Last male Sumatran rhino dies in Sabah

The animal had been sick for some time. He died from old age and involved organ failure. With his death, only one female remains in Malaysia. Tam's genome is now preserved in cell culture.

Kota Kinabalu (AsiaNews/Agencies) – Malaysia’s last surviving male Sumatran rhino Tam (pictured) didn’t make it. He died around noon today at the Borneo Rhinoceros Sanctuary, in the Tabin Wildlife Reserve, Lahad Datu.

Datuk Christina Liew, Sabah Deputy Chief Minister and Tourism, Culture and Environment Minister, said the exact cause of death would be known after the autopsy, noting that “everything that could have possibly been done, was done, and executed with great love and dedication.”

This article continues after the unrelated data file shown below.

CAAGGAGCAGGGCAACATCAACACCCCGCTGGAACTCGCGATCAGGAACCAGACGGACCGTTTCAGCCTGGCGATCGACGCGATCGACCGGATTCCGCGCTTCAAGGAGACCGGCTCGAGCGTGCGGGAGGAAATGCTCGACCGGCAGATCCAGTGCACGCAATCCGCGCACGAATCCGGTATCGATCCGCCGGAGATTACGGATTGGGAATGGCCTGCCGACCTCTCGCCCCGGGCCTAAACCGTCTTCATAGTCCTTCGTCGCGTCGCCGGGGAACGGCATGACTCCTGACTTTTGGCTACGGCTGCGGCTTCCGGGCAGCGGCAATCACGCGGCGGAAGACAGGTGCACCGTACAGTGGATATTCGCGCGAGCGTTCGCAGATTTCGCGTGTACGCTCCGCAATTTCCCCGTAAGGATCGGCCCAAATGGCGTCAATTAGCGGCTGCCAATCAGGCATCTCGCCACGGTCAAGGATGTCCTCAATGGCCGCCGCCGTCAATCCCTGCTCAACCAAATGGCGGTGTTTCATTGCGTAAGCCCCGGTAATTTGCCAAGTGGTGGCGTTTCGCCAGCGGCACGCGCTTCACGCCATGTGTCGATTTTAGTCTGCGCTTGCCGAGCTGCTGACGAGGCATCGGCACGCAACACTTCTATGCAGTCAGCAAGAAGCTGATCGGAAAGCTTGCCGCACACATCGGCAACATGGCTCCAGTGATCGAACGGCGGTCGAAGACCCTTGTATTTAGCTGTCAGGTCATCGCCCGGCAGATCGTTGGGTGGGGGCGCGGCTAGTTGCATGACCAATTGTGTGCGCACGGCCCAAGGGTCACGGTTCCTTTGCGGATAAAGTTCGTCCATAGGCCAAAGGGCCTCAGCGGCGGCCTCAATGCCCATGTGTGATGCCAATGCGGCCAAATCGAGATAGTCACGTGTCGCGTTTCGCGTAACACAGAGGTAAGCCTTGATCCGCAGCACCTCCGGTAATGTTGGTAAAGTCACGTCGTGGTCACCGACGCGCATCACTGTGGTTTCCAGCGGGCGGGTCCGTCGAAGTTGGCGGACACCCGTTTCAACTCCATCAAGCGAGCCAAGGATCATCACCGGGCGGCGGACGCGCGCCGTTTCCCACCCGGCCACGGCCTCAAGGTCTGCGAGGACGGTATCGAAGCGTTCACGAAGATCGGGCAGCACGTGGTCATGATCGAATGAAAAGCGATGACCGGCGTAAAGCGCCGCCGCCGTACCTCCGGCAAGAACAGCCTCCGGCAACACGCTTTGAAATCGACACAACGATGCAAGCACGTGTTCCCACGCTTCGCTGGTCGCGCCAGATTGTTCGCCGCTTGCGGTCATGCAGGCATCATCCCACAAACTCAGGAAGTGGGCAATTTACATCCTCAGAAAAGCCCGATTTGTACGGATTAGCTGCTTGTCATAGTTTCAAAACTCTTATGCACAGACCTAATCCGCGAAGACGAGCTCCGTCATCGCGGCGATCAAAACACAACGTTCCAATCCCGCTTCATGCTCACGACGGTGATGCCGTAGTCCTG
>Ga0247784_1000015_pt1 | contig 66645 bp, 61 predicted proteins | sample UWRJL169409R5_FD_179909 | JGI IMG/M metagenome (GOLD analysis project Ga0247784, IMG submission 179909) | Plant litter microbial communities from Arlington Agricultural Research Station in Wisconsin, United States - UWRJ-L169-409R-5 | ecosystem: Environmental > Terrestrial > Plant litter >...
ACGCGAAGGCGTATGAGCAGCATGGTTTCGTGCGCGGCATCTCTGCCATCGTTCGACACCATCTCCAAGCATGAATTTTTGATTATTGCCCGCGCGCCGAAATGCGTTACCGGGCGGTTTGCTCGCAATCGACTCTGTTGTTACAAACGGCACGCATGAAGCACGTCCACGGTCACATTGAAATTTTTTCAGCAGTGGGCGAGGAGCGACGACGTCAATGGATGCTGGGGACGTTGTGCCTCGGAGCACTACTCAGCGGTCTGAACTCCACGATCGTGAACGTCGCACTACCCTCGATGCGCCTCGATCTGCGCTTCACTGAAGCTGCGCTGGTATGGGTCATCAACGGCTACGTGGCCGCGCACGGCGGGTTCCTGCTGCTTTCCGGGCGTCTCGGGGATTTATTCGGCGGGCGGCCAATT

The animal’s “last weeks involved the most intense palliative care as humanly possible,” she explained, “rendered by the Borneo Rhino Alliance (BORA) team under veterinarian Dr Zainal Zahari Zainuddin at the Borneo Rhino Sanctuary”. Liew said Tam's death was related to old age and involved multiple organ failures.

Reports indicate that his appetite and alertness had declined significantly since the end of last month. Urine analysis tests indicated that he was suffering from organ damage and poor kidney function.

It spent most of its time lying down, having received round-the-clock attention and medication from keepers as well as veterinarians.

Liew said Tam's living genome was now preserved in cell culture. "We hope that with emerging technologies at cell and molecular levels, he may be able to contribute his genes to ensure the survival of the species," she explained.

With Tam's death, Malaysia is now left with one female Sumatran rhinoceros, Iman, who was captured in 2014.

She appears to be the last Sumatran rhinoceros found in the wild. Since her rescue, no other Sumatran rhinoceros has been detected in Sabah, a sign that the species may have become extinct.